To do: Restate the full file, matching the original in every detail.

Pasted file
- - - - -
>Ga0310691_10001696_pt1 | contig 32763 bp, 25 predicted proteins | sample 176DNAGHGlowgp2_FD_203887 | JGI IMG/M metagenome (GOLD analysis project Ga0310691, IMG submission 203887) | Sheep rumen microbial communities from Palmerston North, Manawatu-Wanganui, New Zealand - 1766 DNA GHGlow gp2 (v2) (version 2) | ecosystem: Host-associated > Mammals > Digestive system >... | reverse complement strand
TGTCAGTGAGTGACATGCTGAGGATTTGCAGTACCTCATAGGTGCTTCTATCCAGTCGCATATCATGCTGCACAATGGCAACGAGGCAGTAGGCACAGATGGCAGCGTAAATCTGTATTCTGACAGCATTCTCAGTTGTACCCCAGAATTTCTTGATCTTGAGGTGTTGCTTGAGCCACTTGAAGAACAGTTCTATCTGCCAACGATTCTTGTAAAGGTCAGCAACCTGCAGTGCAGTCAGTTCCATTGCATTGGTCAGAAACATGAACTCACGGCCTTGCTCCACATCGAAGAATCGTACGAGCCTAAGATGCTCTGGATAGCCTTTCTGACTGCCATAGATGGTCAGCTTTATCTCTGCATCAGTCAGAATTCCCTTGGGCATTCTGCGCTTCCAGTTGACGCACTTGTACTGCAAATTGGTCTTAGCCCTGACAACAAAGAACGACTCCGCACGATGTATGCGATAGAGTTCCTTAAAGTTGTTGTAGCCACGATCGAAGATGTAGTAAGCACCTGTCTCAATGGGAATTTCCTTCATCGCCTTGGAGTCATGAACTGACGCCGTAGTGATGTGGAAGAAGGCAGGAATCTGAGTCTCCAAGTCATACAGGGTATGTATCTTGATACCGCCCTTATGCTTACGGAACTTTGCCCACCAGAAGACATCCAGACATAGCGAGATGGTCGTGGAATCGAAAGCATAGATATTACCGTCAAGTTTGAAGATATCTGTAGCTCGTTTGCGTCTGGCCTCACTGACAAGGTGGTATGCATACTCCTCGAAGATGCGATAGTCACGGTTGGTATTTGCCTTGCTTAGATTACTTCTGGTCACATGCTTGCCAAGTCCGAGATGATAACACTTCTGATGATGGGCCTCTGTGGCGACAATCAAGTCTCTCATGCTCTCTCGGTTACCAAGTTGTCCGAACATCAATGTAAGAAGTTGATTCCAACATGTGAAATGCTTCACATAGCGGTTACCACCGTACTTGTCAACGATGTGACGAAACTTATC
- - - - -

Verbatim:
>Ga0310691_10001696_pt1 | contig 32763 bp, 25 predicted proteins | sample 176DNAGHGlowgp2_FD_203887 | JGI IMG/M metagenome (GOLD analysis project Ga0310691, IMG submission 203887) | Sheep rumen microbial communities from Palmerston North, Manawatu-Wanganui, New Zealand - 1766 DNA GHGlow gp2 (v2) (version 2) | ecosystem: Host-associated > Mammals > Digestive system >... | reverse complement strand
TGTCAGTGAGTGACATGCTGAGGATTTGCAGTACCTCATAGGTGCTTCTATCCAGTCGCATATCATGCTGCACAATGGCAACGAGGCAGTAGGCACAGATGGCAGCGTAAATCTGTATTCTGACAGCATTCTCAGTTGTACCCCAGAATTTCTTGATCTTGAGGTGTTGCTTGAGCCACTTGAAGAACAGTTCTATCTGCCAACGATTCTTGTAAAGGTCAGCAACCTGCAGTGCAGTCAGTTCCATTGCATTGGTCAGAAACATGAACTCACGGCCTTGCTCCACATCGAAGAATCGTACGAGCCTAAGATGCTCTGGATAGCCTTTCTGACTGCCATAGATGGTCAGCTTTATCTCTGCATCAGTCAGAATTCCCTTGGGCATTCTGCGCTTCCAGTTGACGCACTTGTACTGCAAATTGGTCTTAGCCCTGACAACAAAGAACGACTCCGCACGATGTATGCGATAGAGTTCCTTAAAGTTGTTGTAGCCACGATCGAAGATGTAGTAAGCACCTGTCTCAATGGGAATTTCCTTCATCGCCTTGGAGTCATGAACTGACGCCGTAGTGATGTGGAAGAAGGCAGGAATCTGAGTCTCCAAGTCATACAGGGTATGTATCTTGATACCGCCCTTATGCTTACGGAACTTTGCCCACCAGAAGACATCCAGACATAGCGAGATGGTCGTGGAATCGAAAGCATAGATATTACCGTCAAGTTTGAAGATATCTGTAGCTCGTTTGCGTCTGGCCTCACTGACAAGGTGGTATGCATACTCCTCGAAGATGCGATAGTCACGGTTGGTATTTGCCTTGCTTAGATTACTTCTGGTCACATGCTTGCCAAGTCCGAGATGATAACACTTCTGATGATGGGCCTCTGTGGCGACAATCAAGTCTCTCATGCTCTCTCGGTTACCAAGTTGTCCGAACATCAATGTAAGAAGTTGATTCCAACATGTGAAATGCTTCACATAGCGGTTACCACCGTACTTGTCAACGATGTGACGAAACTTATC